ASUCD, GSA Call for Ban on Remote Attendance Requirements



Tommy Ly

By Trevor Brandon-Harris

UC DAVIS – Citing the “historic educational barriers” faced by students during the coronavirus pandemic, the UC Davis undergraduate and graduate student governments have asked the Academic Senate to require that all online classes be made available asynchronously.

In a letter addressed to the Academic Senate and campus leadership that was provided to the Vanguard on Monday, the presidents and vice presidents of ASUCD and the Graduate Student Association commended the Academic Senate for extending Spring quarter’s emergency policies that relaxed rules around Pass/No Pass grading and other aspects of enrollment but argued that these changes “do not adequately address” many challenges faced by UC Davis students.

The student leaders asked the Senate, which is the campus’s faculty government and principal academic policy-making body, to go further by mandating that instructors for remote courses not require attendance to lectures or discussions at any specific time and that professors provide a window of at least 24 hours for students to complete exams and quizzes.

“We recognize that many faculty members are already providing students the necessary accommodations, and we thank these faculty for their leadership,” says the letter. “However, all faculty must be mandated to take such leadership.”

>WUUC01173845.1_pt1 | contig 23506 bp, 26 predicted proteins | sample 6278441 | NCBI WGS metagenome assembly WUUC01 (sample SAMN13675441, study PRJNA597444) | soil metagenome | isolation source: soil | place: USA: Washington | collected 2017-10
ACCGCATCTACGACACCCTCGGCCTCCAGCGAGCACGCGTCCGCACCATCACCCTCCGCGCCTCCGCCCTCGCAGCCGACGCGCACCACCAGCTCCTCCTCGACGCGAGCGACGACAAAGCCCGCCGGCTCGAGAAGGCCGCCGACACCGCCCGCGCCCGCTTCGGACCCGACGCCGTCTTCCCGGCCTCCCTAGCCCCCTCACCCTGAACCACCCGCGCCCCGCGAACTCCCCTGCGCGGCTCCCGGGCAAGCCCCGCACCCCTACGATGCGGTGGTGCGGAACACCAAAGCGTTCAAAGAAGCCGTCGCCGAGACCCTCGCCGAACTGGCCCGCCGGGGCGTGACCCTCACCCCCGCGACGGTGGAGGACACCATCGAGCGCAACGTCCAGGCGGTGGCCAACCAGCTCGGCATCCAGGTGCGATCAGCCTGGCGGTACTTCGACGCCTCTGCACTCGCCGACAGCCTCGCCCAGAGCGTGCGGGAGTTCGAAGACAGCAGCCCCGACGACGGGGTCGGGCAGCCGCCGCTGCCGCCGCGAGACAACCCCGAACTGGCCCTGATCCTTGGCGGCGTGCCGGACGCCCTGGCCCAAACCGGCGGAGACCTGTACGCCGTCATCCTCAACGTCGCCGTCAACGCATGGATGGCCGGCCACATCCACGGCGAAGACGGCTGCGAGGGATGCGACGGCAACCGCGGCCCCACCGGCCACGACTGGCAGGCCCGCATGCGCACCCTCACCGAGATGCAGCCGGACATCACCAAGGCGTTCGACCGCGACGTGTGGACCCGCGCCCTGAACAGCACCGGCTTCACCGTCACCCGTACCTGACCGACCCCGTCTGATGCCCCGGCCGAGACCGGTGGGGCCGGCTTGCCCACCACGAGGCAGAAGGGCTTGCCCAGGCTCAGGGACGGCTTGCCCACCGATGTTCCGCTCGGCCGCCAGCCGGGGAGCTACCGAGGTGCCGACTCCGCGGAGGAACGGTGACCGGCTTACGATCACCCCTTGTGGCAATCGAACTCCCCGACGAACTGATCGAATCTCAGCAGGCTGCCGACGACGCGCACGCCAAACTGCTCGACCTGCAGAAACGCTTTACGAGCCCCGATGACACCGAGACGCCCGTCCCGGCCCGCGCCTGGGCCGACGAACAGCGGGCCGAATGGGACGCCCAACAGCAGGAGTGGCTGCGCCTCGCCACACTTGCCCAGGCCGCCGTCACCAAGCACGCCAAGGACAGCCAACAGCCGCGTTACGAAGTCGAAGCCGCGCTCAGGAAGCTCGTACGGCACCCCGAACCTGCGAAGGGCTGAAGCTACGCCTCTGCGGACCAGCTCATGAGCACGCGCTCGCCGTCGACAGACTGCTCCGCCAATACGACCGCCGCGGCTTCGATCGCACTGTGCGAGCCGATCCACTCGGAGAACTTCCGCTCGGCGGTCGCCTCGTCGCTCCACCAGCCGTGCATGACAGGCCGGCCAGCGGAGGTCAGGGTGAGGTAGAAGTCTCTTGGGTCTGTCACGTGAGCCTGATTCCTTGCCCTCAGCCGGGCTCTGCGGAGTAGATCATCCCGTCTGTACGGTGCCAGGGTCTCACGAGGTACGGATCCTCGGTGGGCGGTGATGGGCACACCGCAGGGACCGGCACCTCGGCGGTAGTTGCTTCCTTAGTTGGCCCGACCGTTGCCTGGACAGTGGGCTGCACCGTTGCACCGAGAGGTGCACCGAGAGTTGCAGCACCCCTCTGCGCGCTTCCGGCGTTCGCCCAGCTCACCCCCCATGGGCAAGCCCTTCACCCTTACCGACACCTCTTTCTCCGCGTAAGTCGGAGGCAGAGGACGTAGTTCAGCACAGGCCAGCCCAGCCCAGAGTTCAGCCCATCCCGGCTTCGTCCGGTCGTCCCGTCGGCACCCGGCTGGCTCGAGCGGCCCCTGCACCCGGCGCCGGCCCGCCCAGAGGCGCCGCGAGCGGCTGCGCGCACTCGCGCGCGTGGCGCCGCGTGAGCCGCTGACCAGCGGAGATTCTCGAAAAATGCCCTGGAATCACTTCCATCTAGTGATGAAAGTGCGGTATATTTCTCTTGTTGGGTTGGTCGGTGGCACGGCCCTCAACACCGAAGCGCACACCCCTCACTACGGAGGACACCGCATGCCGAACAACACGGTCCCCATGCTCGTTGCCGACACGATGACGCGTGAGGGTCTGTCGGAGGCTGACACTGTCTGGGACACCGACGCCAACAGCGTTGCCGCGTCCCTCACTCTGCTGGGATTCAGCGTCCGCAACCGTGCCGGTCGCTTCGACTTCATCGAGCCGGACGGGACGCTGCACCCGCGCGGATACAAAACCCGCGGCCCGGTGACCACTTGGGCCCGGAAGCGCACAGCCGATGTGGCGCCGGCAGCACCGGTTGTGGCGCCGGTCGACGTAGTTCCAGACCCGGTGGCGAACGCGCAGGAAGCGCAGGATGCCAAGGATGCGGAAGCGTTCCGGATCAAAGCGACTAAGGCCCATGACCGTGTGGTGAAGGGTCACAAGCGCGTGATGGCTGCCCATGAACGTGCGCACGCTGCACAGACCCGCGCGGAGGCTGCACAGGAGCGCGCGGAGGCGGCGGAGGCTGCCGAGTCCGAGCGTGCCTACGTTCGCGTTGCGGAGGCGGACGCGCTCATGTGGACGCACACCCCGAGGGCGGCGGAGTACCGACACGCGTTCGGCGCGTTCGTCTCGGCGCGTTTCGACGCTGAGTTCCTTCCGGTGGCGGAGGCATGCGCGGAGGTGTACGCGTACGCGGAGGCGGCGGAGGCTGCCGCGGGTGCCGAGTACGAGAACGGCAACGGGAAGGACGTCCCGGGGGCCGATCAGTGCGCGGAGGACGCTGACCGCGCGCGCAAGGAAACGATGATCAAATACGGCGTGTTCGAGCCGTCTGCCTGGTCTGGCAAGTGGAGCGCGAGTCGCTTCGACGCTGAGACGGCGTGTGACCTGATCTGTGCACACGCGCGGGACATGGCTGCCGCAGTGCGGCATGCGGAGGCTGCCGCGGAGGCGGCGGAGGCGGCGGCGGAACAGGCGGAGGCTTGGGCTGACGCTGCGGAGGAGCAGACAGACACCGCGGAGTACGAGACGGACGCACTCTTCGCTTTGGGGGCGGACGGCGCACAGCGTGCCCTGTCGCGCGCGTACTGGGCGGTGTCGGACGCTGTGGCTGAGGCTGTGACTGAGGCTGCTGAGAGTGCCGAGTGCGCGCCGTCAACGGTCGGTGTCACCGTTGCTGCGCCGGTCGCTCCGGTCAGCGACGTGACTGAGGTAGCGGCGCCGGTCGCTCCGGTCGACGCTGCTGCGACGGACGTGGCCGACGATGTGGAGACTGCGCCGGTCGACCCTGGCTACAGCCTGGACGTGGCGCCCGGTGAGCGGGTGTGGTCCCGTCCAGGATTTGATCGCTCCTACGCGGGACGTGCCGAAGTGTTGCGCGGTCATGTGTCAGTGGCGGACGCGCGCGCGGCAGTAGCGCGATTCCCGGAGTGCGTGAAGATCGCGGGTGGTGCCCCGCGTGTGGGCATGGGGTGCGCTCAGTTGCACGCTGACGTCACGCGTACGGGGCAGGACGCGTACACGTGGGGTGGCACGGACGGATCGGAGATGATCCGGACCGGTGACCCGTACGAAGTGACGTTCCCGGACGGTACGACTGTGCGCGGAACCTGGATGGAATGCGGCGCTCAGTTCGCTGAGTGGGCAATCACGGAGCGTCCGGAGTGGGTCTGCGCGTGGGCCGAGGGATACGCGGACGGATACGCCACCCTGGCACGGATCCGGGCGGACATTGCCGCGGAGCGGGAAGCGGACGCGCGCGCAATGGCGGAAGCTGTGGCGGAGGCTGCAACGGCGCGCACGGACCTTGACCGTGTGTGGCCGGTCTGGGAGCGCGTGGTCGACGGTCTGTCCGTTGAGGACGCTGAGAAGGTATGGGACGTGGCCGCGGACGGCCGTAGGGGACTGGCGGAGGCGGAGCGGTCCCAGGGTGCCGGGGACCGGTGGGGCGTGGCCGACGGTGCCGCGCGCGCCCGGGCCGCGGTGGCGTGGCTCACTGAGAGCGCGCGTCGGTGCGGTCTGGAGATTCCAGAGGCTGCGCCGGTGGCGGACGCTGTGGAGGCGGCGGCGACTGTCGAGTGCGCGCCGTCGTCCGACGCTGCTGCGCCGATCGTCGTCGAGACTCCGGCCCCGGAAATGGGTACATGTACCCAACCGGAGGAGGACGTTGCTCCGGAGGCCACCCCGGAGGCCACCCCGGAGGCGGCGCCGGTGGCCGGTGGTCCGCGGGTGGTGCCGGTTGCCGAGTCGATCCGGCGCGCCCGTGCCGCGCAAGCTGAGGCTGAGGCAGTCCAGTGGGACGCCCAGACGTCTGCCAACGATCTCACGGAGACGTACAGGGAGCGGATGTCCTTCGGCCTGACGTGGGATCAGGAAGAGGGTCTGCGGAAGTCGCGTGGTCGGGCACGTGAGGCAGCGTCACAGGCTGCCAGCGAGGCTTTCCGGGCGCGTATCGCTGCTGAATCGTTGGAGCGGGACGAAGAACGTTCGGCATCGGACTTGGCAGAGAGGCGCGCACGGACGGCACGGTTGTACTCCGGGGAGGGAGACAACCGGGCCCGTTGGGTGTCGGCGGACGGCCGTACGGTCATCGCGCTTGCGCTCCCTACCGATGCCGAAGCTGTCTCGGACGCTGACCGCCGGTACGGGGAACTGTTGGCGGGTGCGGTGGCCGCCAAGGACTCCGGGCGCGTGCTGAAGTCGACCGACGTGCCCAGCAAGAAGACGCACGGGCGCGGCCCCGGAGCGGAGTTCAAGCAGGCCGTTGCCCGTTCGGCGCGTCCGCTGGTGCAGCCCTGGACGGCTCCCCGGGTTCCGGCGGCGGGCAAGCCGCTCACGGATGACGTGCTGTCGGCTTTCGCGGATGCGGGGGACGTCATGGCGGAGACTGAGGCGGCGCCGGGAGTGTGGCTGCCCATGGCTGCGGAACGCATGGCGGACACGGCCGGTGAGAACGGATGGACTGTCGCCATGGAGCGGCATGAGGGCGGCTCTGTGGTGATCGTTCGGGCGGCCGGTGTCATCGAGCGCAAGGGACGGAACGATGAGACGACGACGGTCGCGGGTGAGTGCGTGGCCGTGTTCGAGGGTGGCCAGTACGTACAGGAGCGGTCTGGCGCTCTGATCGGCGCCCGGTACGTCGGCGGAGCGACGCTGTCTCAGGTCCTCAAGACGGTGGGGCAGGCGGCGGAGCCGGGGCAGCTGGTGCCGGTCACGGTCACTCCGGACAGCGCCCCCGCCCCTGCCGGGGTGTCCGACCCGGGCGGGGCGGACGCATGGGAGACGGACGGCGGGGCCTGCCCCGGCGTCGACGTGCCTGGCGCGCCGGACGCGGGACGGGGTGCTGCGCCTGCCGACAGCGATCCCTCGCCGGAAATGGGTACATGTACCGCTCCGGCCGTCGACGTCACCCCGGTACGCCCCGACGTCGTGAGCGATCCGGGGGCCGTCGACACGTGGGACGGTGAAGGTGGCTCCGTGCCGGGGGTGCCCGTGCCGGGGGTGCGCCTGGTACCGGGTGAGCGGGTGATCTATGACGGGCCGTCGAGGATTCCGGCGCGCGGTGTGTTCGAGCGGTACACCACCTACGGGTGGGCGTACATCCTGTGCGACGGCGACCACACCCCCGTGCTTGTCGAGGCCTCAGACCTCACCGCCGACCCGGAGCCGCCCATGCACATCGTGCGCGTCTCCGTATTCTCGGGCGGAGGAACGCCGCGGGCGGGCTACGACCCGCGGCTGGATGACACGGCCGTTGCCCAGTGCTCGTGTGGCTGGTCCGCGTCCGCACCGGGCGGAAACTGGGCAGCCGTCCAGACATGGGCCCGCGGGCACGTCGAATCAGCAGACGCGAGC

The student leaders argued that such a move is necessary because of challenges related to remote learning and students’ changing circumstances due to the pandemic, arguing that COVID-19 is “exacerbating educational barriers that disproportionately affect low-income, nontraditional, and minoritized communities.”

In particular, the letter noted that students may face challenges participating in online classes due to a lack of access to reliable internet. It also pointed out that many learners, including international students, working students and students with dependents, may be unable to attend courses synchronously.

The practice of requiring attendance for remote courses was common in Spring quarter. According to a September report by the Office of Undergraduate Education’s Center for Educational Effectiveness, 49 percent of surveyed instructors and TAs taught at least one course with required synchronous meetings, while 43 percent taught a course with optional synchronous meetings and less than 20 percent taught an entirely asynchronous course.

Members of the university’s academic leadership have also expressed concerns about equity in remote learning. In a July letter to faculty and graduate students, Provost Mary Croughan and Academic Senate Chair Kristin H. Lagattuta asked faculty teaching remote courses to “be mindful of the varied circumstances” that their students may face, and encouraged them to record live lectures and discussion sections and to implement flexible testing methods “as appropriate.”

The university also encourages remote course instructors to consider their students’ responses to its Technology Access and Services Survey in planning their courses. As of Thursday, just over 41 percent of undergraduate students have responded to the survey for Fall quarter. 5.2 percent of respondents have indicated that they have no way to participate in virtual meetings with audio or video, and 7.3 percent say that they reside in a different time zone from the university. 

UC Davis students can take the Technology Access and Services Survey here in order to inform their instructors and other staff of any challenges that may arise during Fall quarter.

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